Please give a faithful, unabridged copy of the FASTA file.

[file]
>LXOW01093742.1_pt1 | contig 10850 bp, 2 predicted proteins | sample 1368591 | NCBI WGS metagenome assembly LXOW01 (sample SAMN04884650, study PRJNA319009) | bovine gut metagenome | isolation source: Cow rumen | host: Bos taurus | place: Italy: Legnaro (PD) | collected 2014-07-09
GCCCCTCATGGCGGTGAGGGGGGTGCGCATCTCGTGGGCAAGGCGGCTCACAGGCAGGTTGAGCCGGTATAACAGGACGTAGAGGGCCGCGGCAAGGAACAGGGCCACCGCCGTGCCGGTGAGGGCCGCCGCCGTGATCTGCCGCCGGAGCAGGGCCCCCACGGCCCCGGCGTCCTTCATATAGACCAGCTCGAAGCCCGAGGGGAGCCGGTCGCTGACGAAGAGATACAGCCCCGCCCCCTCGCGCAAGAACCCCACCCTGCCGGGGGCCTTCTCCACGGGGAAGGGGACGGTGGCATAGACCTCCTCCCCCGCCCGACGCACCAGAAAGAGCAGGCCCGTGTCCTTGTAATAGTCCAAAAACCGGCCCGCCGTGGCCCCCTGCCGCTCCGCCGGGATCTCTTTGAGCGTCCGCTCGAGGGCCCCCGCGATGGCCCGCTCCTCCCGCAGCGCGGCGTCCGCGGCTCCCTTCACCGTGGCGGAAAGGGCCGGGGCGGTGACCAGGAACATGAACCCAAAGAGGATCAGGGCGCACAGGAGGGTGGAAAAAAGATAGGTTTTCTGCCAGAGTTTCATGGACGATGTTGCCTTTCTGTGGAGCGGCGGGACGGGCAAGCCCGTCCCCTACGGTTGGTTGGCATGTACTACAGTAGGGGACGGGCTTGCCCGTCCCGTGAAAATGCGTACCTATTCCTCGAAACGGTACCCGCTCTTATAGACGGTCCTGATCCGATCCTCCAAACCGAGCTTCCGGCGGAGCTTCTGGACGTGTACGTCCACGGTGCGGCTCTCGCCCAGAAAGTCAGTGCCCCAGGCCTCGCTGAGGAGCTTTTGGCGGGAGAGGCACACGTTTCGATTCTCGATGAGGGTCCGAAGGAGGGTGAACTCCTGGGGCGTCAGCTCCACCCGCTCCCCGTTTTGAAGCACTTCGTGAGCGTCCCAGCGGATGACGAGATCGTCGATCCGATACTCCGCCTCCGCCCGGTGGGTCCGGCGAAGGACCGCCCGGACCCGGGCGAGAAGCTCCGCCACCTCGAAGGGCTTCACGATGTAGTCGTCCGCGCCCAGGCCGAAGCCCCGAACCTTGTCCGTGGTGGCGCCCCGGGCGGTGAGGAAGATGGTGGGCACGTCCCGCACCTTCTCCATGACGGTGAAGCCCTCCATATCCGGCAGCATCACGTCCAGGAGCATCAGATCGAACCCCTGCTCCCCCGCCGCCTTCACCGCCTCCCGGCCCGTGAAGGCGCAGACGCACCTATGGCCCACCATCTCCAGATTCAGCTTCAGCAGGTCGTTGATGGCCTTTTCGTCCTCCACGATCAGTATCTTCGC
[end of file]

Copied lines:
>LXOW01093742.1_pt1 | contig 10850 bp, 2 predicted proteins | sample 1368591 | NCBI WGS metagenome assembly LXOW01 (sample SAMN04884650, study PRJNA319009) | bovine gut metagenome | isolation source: Cow rumen | host: Bos taurus | place: Italy: Legnaro (PD) | collected 2014-07-09
GCCCCTCATGGCGGTGAGGGGGGTGCGCATCTCGTGGGCAAGGCGGCTCACAGGCAGGTTGAGCCGGTATAACAGGACGTAGAGGGCCGCGGCAAGGAACAGGGCCACCGCCGTGCCGGTGAGGGCCGCCGCCGTGATCTGCCGCCGGAGCAGGGCCCCCACGGCCCCGGCGTCCTTCATATAGACCAGCTCGAAGCCCGAGGGGAGCCGGTCGCTGACGAAGAGATACAGCCCCGCCCCCTCGCGCAAGAACCCCACCCTGCCGGGGGCCTTCTCCACGGGGAAGGGGACGGTGGCATAGACCTCCTCCCCCGCCCGACGCACCAGAAAGAGCAGGCCCGTGTCCTTGTAATAGTCCAAAAACCGGCCCGCCGTGGCCCCCTGCCGCTCCGCCGGGATCTCTTTGAGCGTCCGCTCGAGGGCCCCCGCGATGGCCCGCTCCTCCCGCAGCGCGGCGTCCGCGGCTCCCTTCACCGTGGCGGAAAGGGCCGGGGCGGTGACCAGGAACATGAACCCAAAGAGGATCAGGGCGCACAGGAGGGTGGAAAAAAGATAGGTTTTCTGCCAGAGTTTCATGGACGATGTTGCCTTTCTGTGGAGCGGCGGGACGGGCAAGCCCGTCCCCTACGGTTGGTTGGCATGTACTACAGTAGGGGACGGGCTTGCCCGTCCCGTGAAAATGCGTACCTATTCCTCGAAACGGTACCCGCTCTTATAGACGGTCCTGATCCGATCCTCCAAACCGAGCTTCCGGCGGAGCTTCTGGACGTGTACGTCCACGGTGCGGCTCTCGCCCAGAAAGTCAGTGCCCCAGGCCTCGCTGAGGAGCTTTTGGCGGGAGAGGCACACGTTTCGATTCTCGATGAGGGTCCGAAGGAGGGTGAACTCCTGGGGCGTCAGCTCCACCCGCTCCCCGTTTTGAAGCACTTCGTGAGCGTCCCAGCGGATGACGAGATCGTCGATCCGATACTCCGCCTCCGCCCGGTGGGTCCGGCGAAGGACCGCCCGGACCCGGGCGAGAAGCTCCGCCACCTCGAAGGGCTTCACGATGTAGTCGTCCGCGCCCAGGCCGAAGCCCCGAACCTTGTCCGTGGTGGCGCCCCGGGCGGTGAGGAAGATGGTGGGCACGTCCCGCACCTTCTCCATGACGGTGAAGCCCTCCATATCCGGCAGCATCACGTCCAGGAGCATCAGATCGAACCCCTGCTCCCCCGCCGCCTTCACCGCCTCCCGGCCCGTGAAGGCGCAGACGCACCTATGGCCCACCATCTCCAGATTCAGCTTCAGCAGGTCGTTGATGGCCTTTTCGTCCTCCACGATCAGTATCTTCGC